The meat is said to be good, and since the Holstein is a large breed, you won’t need to raise more than one or two calves a year for meat. A note though – they eat a ton! Apparently, they aren’t great at converting feed to meat, so they require 10-12 percent more feel than the average beef cow, or milk cow for that matter.
Still, I wanted to throw them in the hat because they’re easy to come by and do produce plenty of milk and meat.
There is a miniature version of them, but apparently the cute factor comes into play when contemplating eating them. It’s an option, though.
This miniature cow is a cross between some of the best of both worlds. It’s a 50-50 cross of a small Irish Dexter beef cow and a Jersey milk cow. The idea was to add some of the delicious butterfat of the Jersey, but to use the Dexter to pack some meat on its bony frame. Oh, and to take away the meanness of the Jersey bull.
It worked; the result is a cow that gives good meat and milk and is docile, with even the bulls exhibiting little to no aggression.
The Belfair produces about three gallons of high butterfat milk per day and beef up quickly at around four months. The breed is small so it has a smaller appetite. Actually, it’s been called the poor man’s cow because it produces milk and gains weight on inferior pasture. Nothing high-maintenance about these cows.
The Belfair looks like a beefy Jersey cow; blacks and browns ranging from mahogany to dun. Sometimes, there will be some white, and the cow has horns, The cow is 42-46 inches at the shoulder and is actually considered a mid-sized miniature breed for registration purposes, formally known as the Belmont.
Why Go with Miniature Cows?
We just talked about the Belfair, which is a miniature cow breed, as is the Dexter, and the more I research, the more I think that miniature cows are worth looking at for those of us with little space to dedicate to cattle. I’ve also noticed that there’s a good selection of dual-purpose cows in the miniature pool. They were pretty much bred to suit our needs.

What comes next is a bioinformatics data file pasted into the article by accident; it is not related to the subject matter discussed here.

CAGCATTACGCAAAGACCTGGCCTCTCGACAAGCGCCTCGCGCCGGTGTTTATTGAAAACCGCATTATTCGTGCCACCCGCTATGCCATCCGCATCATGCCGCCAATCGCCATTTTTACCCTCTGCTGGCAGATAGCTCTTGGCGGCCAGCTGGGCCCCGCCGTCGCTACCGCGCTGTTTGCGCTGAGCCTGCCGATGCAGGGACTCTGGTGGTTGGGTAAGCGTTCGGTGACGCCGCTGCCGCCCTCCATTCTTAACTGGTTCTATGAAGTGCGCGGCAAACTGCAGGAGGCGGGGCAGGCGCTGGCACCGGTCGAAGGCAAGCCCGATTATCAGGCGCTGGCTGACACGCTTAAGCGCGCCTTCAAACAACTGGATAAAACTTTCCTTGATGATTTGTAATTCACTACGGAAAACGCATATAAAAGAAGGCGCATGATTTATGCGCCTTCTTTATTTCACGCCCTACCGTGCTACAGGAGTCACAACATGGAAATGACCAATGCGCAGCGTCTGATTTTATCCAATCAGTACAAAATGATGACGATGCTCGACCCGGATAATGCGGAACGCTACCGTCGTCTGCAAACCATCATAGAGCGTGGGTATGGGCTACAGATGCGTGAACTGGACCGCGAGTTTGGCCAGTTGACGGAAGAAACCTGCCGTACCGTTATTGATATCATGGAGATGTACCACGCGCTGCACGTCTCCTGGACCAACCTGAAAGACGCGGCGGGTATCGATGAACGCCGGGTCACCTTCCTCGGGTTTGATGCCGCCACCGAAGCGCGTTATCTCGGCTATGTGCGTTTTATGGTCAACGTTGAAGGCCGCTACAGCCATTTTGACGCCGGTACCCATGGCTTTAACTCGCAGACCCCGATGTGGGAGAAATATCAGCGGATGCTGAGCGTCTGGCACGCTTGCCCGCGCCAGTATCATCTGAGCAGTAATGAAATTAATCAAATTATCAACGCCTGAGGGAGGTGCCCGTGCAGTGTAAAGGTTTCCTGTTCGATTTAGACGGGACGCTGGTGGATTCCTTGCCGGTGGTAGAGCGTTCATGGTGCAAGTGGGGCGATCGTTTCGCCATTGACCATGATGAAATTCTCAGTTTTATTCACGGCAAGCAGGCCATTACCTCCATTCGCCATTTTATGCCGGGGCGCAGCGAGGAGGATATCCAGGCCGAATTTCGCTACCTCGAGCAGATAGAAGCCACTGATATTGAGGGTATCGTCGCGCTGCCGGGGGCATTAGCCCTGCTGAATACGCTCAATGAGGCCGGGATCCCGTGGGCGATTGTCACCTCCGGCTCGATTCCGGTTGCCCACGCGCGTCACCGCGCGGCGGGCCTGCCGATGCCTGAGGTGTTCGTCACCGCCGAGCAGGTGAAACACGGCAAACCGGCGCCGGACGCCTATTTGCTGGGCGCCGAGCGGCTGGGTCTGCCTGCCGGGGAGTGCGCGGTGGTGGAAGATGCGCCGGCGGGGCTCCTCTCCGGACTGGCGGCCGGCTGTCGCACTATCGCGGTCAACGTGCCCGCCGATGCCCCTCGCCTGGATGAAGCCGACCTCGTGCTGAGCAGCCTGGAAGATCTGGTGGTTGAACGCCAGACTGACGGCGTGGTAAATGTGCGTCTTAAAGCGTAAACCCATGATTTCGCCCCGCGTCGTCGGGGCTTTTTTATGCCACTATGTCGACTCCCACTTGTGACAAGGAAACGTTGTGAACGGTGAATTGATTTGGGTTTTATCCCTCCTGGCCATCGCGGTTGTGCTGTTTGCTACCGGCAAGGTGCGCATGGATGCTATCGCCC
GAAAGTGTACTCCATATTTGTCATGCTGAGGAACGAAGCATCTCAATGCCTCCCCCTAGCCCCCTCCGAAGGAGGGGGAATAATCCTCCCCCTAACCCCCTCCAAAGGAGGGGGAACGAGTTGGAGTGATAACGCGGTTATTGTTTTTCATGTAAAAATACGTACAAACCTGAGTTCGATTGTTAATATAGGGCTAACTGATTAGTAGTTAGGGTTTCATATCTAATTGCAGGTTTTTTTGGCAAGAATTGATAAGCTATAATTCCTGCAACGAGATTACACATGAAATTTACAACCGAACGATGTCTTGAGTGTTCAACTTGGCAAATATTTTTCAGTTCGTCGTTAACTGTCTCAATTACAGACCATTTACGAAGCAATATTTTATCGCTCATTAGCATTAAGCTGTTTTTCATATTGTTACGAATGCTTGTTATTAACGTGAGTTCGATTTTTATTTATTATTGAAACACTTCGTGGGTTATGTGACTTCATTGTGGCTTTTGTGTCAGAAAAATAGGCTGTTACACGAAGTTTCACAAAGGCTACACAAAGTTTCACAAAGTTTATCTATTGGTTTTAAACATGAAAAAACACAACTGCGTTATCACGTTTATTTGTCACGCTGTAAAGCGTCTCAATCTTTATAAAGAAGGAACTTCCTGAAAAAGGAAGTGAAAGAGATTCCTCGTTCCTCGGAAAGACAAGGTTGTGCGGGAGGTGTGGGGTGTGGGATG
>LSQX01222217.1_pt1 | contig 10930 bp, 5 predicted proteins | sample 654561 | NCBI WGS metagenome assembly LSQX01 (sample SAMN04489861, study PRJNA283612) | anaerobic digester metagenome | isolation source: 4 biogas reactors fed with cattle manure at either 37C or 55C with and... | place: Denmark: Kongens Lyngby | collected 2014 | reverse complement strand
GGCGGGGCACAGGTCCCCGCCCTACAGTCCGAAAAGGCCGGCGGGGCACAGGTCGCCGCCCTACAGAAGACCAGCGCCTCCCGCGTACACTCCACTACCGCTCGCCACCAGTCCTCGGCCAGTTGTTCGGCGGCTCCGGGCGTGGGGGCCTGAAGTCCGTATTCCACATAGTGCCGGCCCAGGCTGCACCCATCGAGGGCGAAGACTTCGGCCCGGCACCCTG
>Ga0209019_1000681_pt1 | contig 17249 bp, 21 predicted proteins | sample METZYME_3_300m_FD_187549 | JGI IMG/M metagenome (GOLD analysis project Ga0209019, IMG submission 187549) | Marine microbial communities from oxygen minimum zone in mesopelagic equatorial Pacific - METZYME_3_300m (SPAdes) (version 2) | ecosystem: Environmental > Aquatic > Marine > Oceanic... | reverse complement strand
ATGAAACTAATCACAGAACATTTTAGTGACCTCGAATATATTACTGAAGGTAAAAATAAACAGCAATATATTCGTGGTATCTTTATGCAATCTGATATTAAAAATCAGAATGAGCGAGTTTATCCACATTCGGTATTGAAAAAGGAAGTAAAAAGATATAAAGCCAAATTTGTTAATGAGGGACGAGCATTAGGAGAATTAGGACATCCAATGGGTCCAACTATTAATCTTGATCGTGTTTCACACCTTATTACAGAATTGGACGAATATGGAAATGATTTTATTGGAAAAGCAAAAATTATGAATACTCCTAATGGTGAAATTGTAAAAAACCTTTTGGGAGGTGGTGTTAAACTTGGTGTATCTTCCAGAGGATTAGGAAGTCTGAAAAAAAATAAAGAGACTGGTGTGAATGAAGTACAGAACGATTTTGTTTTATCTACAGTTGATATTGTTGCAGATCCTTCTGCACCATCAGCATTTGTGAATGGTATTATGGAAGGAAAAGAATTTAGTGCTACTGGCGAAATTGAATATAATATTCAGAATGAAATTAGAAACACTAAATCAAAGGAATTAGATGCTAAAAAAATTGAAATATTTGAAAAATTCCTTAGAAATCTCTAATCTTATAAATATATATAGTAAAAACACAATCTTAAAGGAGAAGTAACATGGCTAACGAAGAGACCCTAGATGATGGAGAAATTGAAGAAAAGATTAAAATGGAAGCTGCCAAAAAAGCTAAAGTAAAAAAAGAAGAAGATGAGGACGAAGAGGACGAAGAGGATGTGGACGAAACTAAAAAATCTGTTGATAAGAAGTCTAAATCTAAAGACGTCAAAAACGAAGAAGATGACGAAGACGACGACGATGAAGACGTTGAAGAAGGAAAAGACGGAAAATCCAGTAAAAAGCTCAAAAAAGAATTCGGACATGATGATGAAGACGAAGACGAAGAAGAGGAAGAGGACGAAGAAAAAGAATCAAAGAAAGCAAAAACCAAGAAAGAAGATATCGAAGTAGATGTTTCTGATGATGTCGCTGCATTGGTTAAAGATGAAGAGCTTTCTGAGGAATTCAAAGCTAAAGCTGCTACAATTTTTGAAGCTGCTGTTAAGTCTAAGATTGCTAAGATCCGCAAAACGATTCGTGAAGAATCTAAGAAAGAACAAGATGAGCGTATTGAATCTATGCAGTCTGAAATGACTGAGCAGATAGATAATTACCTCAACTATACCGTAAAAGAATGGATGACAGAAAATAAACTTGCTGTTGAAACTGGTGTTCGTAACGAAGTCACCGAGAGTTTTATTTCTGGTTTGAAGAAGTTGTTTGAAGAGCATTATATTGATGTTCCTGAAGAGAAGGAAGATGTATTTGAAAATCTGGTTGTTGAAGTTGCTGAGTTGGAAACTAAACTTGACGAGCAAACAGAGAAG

- Midsize cows measure 42-48 inches at the hip
- Standard cows measure 36-42 inches at the hip
- Micro-miniature cows are less than 36 inches at the hip
That puts them at one-third to one-half the size of a regular cow. As a life-long farm girl, I have to say that this is an appealing idea, because, if for no other reason, they make smaller piles and would be easier to manage physically, especially for those of you new to milking. There’s nothing to make you grouchy faster than getting shoved out of the way by a 1000-lb animal when it’s 30 degrees and muddy.
Here are some reasons to go miniature:
- They won’t drown you in milk, but you won’t run out, either. A mini cow will give you a gallon or a gallon and a half per day, more than enough for milk and butter.
- You only need half an acre to an acre per cow
- They’re 25-30 percent more feed-efficient and require about a third of what a regular cow eats. You’ll buy less and haul less.
- One miniature cow will feed a family of four for several months
There are a few good dual breeds out there, in addition to the Belfair. The Zefu gives about a gallon of high butterfat milk per day, but from all accounts, you may have trouble butchering them for meat because it would be akin to eating the family dog since they’re so friendly.
Miniature cow breeds are certainly an attractive option for small homesteaders for all of the reasons that we’ve discussed. They’re widely available, but appear to be kind of regional, so what’s available in one part of the country may not be available in another. It’s an intriguing proposition – all of the benefits of having a cow with half of the downfalls, or maybe a third!
If you have any experience with miniature cows, or have a suggestion for a good dual-purpose cow of any size, please share with us in the comments section below.
Also, if you’d like to learn how to tan your hides, butcher your meat, can your milk, make butter, or can your beef, take a look at my book, Forgotten Lessons of Yesterday. I’ve compiled a ton of useful, diverse information so that you have it right at your fingertips, plus there are five free guides that are valuable in their own rights. Check it out!
This article has been written by Theresa Crouse for Survivopedia.